Dec. 13 cotton futures closed the week ending August 23 at 84.08, down 924 points on the week (the largest one-week percentage decline in 5 quarters). Dec 13 traded a 963 point range for the week, opening near its top and closing near its bottom.
The low coming at the 83.91 mark on Thursday. Dec 13 volume for the week is estimated at a very heavy 109K contracts traded with OI contracting to approximately 145K contracts on Thursday. The Dec 13 – Mar 14 spread narrowed dramatically during the week, opening at 286 points to settle at less than 75 points on Friday.
ICE certificated stocks continued to dwindle as the week progressed, falling just over 8K bales to rest at just above 34K bales remaining. Since mid-July ICE certificated stocks have been reduced in excess of 500K bales.
The Cotton Outlook A-Index retraced 750 points on the week to settle at 89.85. Cotton futures in China (CZE) were slightly lower on the week. The grains finished the week mixed in extremely volatile trading action that in no way resembled the swan dive that the cotton market experienced.
In our last weekly summary and report, we postulated that any near-term correction in the cotton market would need to coincide with managed money entities decision to liquidate some portion of the massive long position that they had accrued over the past weeks.
At this time last Friday, we saw that the market could, potentially, reach the 95.00 – 96.00 level on technical factors, but that was not to be. Several factors contributed to the collective liquidation of longs by the funds this week. Among them were:
Reports from the Cotton Association of India and Cotton Outlook estimating 2013 Indian production at just over 29M bales (US 480s). An unexpected uptick in the weekly crop progress report (USDA-NASS). Growing concerns over the weakness in Indian and Brazilian currencies (both are major cotton exporters). Continued lackluster demand as evinced in Thursday’s export and cotton on call reports.
It was generally accepted that Thursday’s export report would resemble the one produced the previous week, but at first glance it was surprisingly upbeat – 81K+ running bales (RBs) total net sales with the only major cancellation (approximately 10KRBs).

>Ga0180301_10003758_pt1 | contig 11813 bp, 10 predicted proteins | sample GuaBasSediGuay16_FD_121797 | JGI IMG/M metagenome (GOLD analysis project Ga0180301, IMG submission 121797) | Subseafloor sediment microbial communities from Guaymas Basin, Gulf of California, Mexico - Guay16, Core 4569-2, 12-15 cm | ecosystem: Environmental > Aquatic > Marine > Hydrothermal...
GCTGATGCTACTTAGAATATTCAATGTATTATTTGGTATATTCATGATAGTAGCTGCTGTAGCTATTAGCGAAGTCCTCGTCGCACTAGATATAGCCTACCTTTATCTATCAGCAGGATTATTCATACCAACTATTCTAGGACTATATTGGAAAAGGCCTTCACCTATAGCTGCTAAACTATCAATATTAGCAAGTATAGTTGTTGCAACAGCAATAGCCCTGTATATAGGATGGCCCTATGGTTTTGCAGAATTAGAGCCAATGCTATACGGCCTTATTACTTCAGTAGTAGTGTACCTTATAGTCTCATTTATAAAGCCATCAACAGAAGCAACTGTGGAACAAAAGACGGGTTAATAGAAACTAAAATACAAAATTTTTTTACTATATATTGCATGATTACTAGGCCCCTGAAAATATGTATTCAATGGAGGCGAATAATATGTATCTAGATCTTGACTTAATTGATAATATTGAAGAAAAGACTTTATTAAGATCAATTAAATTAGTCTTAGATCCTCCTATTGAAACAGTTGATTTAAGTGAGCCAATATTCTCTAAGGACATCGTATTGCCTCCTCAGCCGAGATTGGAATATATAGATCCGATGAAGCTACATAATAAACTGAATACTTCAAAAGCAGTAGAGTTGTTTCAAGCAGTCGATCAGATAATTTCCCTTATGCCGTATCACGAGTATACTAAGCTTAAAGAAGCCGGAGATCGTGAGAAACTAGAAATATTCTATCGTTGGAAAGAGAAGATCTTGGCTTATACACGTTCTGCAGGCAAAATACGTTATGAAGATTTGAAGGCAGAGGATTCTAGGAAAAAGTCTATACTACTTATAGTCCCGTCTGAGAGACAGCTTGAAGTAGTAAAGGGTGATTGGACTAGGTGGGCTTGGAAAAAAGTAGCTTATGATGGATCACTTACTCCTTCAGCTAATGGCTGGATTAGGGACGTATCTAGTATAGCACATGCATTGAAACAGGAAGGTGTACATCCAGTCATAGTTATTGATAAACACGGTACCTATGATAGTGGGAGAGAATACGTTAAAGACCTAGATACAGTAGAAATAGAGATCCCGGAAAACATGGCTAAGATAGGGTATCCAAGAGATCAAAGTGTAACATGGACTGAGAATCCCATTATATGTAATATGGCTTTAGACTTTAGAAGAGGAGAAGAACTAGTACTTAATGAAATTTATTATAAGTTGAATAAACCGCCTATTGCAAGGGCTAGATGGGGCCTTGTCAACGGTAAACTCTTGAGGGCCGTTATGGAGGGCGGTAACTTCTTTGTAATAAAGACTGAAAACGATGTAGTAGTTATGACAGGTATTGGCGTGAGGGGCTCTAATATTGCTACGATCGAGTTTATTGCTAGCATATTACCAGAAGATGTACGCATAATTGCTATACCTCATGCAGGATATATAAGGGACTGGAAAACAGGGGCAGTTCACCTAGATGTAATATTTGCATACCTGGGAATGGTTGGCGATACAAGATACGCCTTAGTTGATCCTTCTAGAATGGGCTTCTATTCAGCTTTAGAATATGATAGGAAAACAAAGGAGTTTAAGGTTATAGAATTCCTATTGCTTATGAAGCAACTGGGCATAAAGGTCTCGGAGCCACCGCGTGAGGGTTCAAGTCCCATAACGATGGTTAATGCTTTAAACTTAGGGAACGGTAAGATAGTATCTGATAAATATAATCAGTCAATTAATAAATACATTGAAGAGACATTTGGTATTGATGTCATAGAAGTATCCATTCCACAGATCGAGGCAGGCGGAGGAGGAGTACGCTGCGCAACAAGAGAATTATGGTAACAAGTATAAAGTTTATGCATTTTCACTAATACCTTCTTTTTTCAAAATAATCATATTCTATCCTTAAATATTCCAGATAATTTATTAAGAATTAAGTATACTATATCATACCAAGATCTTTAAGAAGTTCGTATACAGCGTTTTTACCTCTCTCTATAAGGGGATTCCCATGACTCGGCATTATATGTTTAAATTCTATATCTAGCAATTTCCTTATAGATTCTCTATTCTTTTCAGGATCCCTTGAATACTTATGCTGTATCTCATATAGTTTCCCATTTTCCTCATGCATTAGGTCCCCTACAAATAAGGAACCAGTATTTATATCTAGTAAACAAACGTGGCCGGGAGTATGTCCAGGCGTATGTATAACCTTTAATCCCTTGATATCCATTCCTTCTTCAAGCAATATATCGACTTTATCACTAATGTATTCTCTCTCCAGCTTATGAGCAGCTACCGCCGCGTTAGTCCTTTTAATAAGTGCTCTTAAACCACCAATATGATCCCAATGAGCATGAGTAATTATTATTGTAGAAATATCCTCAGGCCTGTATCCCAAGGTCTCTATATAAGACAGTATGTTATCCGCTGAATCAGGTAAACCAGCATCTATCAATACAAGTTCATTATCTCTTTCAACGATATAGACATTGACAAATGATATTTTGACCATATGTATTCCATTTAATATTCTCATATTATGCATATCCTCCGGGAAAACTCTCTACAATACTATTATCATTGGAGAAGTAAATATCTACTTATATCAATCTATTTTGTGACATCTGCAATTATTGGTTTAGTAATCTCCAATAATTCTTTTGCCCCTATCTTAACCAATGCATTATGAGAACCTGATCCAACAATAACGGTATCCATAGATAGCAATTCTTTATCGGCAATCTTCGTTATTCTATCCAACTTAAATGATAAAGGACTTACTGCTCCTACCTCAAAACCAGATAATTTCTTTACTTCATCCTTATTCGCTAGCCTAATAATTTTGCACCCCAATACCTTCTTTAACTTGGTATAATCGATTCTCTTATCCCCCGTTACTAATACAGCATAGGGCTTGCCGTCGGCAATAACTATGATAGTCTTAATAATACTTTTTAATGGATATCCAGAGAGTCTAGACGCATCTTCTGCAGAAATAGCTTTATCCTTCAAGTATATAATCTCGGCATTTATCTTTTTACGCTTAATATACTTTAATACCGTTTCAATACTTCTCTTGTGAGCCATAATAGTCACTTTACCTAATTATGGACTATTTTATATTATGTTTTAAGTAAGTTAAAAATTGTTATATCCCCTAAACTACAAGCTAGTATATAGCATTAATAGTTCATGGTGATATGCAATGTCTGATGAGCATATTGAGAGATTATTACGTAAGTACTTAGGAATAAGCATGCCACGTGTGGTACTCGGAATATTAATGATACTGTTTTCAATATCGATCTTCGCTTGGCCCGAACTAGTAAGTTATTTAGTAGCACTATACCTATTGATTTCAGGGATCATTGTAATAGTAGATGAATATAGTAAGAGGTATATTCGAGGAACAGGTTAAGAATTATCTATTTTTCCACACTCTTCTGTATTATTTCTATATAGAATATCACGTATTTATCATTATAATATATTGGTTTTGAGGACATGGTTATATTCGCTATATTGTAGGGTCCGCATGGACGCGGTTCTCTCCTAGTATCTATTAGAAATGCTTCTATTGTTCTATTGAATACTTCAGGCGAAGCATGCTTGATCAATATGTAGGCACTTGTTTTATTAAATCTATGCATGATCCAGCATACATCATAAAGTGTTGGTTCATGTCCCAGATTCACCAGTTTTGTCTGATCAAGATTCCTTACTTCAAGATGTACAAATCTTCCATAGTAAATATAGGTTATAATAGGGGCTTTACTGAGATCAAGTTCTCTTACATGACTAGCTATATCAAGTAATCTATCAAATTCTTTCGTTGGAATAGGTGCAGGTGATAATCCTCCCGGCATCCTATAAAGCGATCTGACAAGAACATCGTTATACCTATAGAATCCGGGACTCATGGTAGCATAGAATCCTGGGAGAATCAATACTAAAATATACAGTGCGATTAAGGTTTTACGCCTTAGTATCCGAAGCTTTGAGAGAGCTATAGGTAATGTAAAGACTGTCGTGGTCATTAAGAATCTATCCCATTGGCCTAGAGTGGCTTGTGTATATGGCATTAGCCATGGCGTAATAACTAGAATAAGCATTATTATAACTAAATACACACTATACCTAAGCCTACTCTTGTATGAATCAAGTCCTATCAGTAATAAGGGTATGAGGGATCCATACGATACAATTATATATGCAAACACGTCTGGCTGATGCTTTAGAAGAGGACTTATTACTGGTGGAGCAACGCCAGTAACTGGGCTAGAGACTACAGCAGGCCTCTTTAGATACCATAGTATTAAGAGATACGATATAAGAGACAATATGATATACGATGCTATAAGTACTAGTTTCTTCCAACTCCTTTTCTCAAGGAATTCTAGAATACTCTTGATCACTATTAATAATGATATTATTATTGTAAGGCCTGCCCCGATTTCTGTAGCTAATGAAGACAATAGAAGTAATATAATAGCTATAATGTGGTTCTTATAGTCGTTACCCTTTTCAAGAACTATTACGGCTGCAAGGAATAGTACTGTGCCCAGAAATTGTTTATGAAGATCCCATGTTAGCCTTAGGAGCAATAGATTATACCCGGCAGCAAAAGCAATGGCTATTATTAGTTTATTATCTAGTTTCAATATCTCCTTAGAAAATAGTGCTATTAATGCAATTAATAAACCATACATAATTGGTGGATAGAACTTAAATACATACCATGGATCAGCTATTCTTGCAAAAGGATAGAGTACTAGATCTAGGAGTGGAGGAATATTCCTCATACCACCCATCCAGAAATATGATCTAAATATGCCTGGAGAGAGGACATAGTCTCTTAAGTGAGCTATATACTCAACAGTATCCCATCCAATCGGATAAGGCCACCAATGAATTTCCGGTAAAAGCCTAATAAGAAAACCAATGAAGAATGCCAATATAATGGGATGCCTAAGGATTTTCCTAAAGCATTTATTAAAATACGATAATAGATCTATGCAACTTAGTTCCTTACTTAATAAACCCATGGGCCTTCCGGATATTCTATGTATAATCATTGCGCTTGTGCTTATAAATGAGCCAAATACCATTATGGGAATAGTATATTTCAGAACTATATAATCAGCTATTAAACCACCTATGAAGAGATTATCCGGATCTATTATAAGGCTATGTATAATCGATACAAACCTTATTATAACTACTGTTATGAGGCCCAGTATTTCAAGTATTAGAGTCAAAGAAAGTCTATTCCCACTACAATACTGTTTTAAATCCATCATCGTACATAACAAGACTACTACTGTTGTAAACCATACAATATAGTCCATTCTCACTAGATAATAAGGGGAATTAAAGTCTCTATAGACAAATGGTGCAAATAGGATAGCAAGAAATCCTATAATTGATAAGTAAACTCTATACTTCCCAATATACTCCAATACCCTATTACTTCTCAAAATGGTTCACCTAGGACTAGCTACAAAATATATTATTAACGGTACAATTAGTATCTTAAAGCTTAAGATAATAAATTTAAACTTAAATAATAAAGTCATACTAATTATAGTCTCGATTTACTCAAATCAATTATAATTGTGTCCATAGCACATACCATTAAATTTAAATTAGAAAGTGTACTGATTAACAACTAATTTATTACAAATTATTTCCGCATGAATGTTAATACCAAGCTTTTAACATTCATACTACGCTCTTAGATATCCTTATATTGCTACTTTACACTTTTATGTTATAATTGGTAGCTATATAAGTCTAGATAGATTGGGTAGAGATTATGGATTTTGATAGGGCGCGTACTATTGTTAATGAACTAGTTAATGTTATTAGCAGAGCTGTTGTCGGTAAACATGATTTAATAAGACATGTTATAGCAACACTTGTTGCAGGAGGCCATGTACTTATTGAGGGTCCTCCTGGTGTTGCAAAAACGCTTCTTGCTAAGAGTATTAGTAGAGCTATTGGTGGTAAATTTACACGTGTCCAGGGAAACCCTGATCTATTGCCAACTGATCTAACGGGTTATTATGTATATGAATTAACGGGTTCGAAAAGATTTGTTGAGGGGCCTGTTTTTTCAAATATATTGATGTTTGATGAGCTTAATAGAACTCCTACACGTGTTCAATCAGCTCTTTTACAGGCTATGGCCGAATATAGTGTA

This data, though by no means bullish, was far above the expected numbers of less than 50K net, seemed to support the market for a short time until the analysts delved into the destination geographies of the sales reported. In excess of 19K RBs were sold to drought-stressed Turkey and 39.5K to Latin American entities, which are basically a collective, captive market for US and Brazilian exports.
China was credited with 14K RBs of net sales while the rest of Asia was nearly nonexistent on the report. Additionally, the report listed in excess of 10K RBs of boutique sales of Pima (ELS) type cotton, which does not exactly ascribe to the same set of supply and demand statutes as does its upland counterpart. Hence, we do not believe that the report was at all positive.
Looking forward to next week, traders will wait to see if the US crop has improved further via the weekly crop progress report form USDA-NASS as well as the weekly export report on Thursday. We think that the trade expects the report to once again be light, and we agree.
Despite the cliff-drop that Dec 13 experienced this week, it has found solid support at the 84.00 level, attempting for the last three days to close below it, and failing to do so each time.
Technicians will note this as they look toward the 83.00 level which is within a narrow range between the 100- and 200-day simple moving averages, where greater support is expected to be found. A portion of the support at 84.00 is reportedly due to light volume physical business, while most current business is being done base to Mar 14.
In all, we do not see much, fundamentally, that is not already known to push the market lower. If it occurs, it will almost certainly not be due to producer sales or fixations, but rather to technical traders and the influence of outside markets. At this time, we think that that the fate of Dec 13 for this week is relatively flat to a slight improvement, barring another week of surprises.
Louis W. Rose IV, PhD, MBA, grew up on a cotton farm in northeast Arkansas and has been involved in cotton his entire life – starting in his family’s fields, then as an Extension scout while attending the University of Arkansas and later as a crop consultant, operating his own firm before transitioning into a career as an agricultural analyst in 2000.
He is a former Global Cotton Analyst with Cargill Cotton where he developed predictive statistical models for the firm. Rose currently provides analytical services. Contact: firstname.lastname@example.org. (Source: Agfax.com)